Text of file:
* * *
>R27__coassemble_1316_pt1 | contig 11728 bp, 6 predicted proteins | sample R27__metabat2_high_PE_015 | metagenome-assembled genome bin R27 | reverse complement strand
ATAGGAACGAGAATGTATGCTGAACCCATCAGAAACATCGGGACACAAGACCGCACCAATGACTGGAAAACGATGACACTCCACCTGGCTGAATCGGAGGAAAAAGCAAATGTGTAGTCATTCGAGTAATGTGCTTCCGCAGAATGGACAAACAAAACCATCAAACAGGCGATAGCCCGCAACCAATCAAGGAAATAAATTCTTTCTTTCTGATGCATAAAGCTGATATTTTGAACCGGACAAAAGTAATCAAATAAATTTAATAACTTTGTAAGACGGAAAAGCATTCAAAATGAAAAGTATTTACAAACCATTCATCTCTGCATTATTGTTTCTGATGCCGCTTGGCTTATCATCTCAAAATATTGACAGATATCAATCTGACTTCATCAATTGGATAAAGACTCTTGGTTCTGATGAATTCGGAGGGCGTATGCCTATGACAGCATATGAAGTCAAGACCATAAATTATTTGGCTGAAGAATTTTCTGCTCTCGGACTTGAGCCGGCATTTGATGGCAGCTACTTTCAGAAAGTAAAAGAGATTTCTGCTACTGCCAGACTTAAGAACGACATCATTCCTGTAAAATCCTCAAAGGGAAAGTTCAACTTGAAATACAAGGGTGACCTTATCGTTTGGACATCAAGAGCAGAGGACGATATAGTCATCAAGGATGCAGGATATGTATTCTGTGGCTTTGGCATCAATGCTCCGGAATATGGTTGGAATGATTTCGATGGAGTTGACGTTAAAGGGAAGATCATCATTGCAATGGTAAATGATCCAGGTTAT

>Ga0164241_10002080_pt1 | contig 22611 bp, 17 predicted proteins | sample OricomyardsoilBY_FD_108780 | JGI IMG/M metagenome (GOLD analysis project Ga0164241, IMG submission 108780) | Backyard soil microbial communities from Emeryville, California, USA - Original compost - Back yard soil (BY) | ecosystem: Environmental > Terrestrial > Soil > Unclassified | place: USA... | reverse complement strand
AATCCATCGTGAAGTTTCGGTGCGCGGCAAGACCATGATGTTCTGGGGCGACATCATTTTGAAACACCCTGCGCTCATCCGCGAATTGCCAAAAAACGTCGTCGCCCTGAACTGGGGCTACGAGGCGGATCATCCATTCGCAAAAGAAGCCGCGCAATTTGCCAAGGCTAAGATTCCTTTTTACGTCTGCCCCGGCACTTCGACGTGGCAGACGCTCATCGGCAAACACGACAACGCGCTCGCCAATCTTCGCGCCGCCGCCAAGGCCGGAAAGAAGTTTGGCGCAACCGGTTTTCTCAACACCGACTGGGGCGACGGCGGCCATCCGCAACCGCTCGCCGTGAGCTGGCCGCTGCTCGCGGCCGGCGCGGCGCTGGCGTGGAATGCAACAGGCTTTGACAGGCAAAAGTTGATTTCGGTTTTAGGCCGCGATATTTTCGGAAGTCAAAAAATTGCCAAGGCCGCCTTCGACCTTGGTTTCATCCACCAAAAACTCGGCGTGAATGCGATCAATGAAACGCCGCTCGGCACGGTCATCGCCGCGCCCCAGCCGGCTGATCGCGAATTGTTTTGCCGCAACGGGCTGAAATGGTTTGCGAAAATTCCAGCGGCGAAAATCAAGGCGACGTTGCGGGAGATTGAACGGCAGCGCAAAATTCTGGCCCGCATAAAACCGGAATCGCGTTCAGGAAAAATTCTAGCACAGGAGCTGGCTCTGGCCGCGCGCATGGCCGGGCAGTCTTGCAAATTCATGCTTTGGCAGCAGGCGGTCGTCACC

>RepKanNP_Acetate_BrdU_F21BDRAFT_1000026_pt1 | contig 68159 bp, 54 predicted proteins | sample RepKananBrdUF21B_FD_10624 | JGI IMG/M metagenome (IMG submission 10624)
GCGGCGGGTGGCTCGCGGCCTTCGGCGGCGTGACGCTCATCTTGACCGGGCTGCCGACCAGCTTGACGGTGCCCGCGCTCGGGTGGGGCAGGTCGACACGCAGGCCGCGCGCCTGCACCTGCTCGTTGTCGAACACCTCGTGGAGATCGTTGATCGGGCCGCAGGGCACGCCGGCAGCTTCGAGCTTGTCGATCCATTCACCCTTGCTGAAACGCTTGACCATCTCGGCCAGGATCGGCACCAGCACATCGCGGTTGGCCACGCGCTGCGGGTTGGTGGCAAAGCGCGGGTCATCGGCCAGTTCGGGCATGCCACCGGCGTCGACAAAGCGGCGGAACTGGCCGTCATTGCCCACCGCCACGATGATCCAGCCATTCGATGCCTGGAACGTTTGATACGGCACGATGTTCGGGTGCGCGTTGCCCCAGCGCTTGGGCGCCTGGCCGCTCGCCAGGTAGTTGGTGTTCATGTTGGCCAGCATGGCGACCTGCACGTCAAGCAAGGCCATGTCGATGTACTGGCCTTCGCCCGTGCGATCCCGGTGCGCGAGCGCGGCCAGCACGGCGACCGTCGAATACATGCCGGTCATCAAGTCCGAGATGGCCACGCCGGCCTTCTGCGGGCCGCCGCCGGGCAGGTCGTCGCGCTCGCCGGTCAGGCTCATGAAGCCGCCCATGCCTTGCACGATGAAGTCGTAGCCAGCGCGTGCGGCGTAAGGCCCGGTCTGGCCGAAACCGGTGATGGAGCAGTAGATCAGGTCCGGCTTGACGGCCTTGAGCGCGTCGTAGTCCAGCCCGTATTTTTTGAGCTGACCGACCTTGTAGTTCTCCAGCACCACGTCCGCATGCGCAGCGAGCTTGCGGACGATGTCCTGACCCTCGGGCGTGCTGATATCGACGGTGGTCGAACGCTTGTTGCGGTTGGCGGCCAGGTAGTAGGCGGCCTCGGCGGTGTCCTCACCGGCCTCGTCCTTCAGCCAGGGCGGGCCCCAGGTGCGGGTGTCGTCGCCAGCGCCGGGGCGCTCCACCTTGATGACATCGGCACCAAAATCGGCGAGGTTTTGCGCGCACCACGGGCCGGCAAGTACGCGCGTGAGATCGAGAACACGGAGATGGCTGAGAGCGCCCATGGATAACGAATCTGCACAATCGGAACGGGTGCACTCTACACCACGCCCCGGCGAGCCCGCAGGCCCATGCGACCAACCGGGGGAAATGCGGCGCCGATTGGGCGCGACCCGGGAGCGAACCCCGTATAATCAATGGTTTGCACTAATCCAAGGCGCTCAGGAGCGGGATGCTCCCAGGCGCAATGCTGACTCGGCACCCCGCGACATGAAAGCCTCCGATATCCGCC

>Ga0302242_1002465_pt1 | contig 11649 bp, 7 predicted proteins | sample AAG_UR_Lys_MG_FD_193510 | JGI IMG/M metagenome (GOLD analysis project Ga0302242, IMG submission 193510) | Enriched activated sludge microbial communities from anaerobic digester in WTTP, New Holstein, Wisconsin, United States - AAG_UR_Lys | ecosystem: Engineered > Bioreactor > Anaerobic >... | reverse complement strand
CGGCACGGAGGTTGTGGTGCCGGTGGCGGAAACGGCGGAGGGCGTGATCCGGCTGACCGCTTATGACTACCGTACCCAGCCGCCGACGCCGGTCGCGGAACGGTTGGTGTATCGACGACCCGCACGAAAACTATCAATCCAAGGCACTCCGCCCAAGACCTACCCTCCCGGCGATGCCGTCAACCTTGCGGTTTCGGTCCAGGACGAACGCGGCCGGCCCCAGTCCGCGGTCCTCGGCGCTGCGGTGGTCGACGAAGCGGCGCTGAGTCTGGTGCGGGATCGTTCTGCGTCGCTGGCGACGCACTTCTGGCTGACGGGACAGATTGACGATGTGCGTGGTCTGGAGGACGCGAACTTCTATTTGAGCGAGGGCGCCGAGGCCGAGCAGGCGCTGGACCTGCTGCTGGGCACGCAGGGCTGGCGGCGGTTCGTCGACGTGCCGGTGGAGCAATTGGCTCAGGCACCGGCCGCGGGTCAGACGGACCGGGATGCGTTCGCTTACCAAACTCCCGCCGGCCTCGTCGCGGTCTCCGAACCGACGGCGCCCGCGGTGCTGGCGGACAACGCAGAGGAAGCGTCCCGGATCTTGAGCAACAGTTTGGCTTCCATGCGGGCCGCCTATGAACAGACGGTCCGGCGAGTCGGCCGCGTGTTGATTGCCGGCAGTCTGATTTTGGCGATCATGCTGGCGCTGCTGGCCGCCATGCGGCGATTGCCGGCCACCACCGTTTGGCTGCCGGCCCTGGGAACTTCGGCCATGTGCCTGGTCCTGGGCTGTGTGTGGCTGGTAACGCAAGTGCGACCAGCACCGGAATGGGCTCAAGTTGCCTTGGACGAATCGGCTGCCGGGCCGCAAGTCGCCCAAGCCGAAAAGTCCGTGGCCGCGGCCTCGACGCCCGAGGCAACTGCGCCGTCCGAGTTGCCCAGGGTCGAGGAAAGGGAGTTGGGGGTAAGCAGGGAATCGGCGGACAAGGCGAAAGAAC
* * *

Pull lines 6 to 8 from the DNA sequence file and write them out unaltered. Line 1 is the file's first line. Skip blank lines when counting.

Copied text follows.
GCGGCGGGTGGCTCGCGGCCTTCGGCGGCGTGACGCTCATCTTGACCGGGCTGCCGACCAGCTTGACGGTGCCCGCGCTCGGGTGGGGCAGGTCGACACGCAGGCCGCGCGCCTGCACCTGCTCGTTGTCGAACACCTCGTGGAGATCGTTGATCGGGCCGCAGGGCACGCCGGCAGCTTCGAGCTTGTCGATCCATTCACCCTTGCTGAAACGCTTGACCATCTCGGCCAGGATCGGCACCAGCACATCGCGGTTGGCCACGCGCTGCGGGTTGGTGGCAAAGCGCGGGTCATCGGCCAGTTCGGGCATGCCACCGGCGTCGACAAAGCGGCGGAACTGGCCGTCATTGCCCACCGCCACGATGATCCAGCCATTCGATGCCTGGAACGTTTGATACGGCACGATGTTCGGGTGCGCGTTGCCCCAGCGCTTGGGCGCCTGGCCGCTCGCCAGGTAGTTGGTGTTCATGTTGGCCAGCATGGCGACCTGCACGTCAAGCAAGGCCATGTCGATGTACTGGCCTTCGCCCGTGCGATCCCGGTGCGCGAGCGCGGCCAGCACGGCGACCGTCGAATACATGCCGGTCATCAAGTCCGAGATGGCCACGCCGGCCTTCTGCGGGCCGCCGCCGGGCAGGTCGTCGCGCTCGCCGGTCAGGCTCATGAAGCCGCCCATGCCTTGCACGATGAAGTCGTAGCCAGCGCGTGCGGCGTAAGGCCCGGTCTGGCCGAAACCGGTGATGGAGCAGTAGATCAGGTCCGGCTTGACGGCCTTGAGCGCGTCGTAGTCCAGCCCGTATTTTTTGAGCTGACCGACCTTGTAGTTCTCCAGCACCACGTCCGCATGCGCAGCGAGCTTGCGGACGATGTCCTGACCCTCGGGCGTGCTGATATCGACGGTGGTCGAACGCTTGTTGCGGTTGGCGGCCAGGTAGTAGGCGGCCTCGGCGGTGTCCTCACCGGCCTCGTCCTTCAGCCAGGGCGGGCCCCAGGTGCGGGTGTCGTCGCCAGCGCCGGGGCGCTCCACCTTGATGACATCGGCACCAAAATCGGCGAGGTTTTGCGCGCACCACGGGCCGGCAAGTACGCGCGTGAGATCGAGAACACGGAGATGGCTGAGAGCGCCCATGGATAACGAATCTGCACAATCGGAACGGGTGCACTCTACACCACGCCCCGGCGAGCCCGCAGGCCCATGCGACCAACCGGGGGAAATGCGGCGCCGATTGGGCGCGACCCGGGAGCGAACCCCGTATAATCAATGGTTTGCACTAATCCAAGGCGCTCAGGAGCGGGATGCTCCCAGGCGCAATGCTGACTCGGCACCCCGCGACATGAAAGCCTCCGATATCCGCC

>Ga0302242_1002465_pt1 | contig 11649 bp, 7 predicted proteins | sample AAG_UR_Lys_MG_FD_193510 | JGI IMG/M metagenome (GOLD analysis project Ga0302242, IMG submission 193510) | Enriched activated sludge microbial communities from anaerobic digester in WTTP, New Holstein, Wisconsin, United States - AAG_UR_Lys | ecosystem: Engineered > Bioreactor > Anaerobic >... | reverse complement strand
CGGCACGGAGGTTGTGGTGCCGGTGGCGGAAACGGCGGAGGGCGTGATCCGGCTGACCGCTTATGACTACCGTACCCAGCCGCCGACGCCGGTCGCGGAACGGTTGGTGTATCGACGACCCGCACGAAAACTATCAATCCAAGGCACTCCGCCCAAGACCTACCCTCCCGGCGATGCCGTCAACCTTGCGGTTTCGGTCCAGGACGAACGCGGCCGGCCCCAGTCCGCGGTCCTCGGCGCTGCGGTGGTCGACGAAGCGGCGCTGAGTCTGGTGCGGGATCGTTCTGCGTCGCTGGCGACGCACTTCTGGCTGACGGGACAGATTGACGATGTGCGTGGTCTGGAGGACGCGAACTTCTATTTGAGCGAGGGCGCCGAGGCCGAGCAGGCGCTGGACCTGCTGCTGGGCACGCAGGGCTGGCGGCGGTTCGTCGACGTGCCGGTGGAGCAATTGGCTCAGGCACCGGCCGCGGGTCAGACGGACCGGGATGCGTTCGCTTACCAAACTCCCGCCGGCCTCGTCGCGGTCTCCGAACCGACGGCGCCCGCGGTGCTGGCGGACAACGCAGAGGAAGCGTCCCGGATCTTGAGCAACAGTTTGGCTTCCATGCGGGCCGCCTATGAACAGACGGTCCGGCGAGTCGGCCGCGTGTTGATTGCCGGCAGTCTGATTTTGGCGATCATGCTGGCGCTGCTGGCCGCCATGCGGCGATTGCCGGCCACCACCGTTTGGCTGCCGGCCCTGGGAACTTCGGCCATGTGCCTGGTCCTGGGCTGTGTGTGGCTGGTAACGCAAGTGCGACCAGCACCGGAATGGGCTCAAGTTGCCTTGGACGAATCGGCTGCCGGGCCGCAAGTCGCCCAAGCCGAAAAGTCCGTGGCCGCGGCCTCGACGCCCGAGGCAACTGCGCCGTCCGAGTTGCCCAGGGTCGAGGAAAGGGAGTTGGGGGTAAGCAGGGAATCGGCGGACAAGGCGAAAGAAC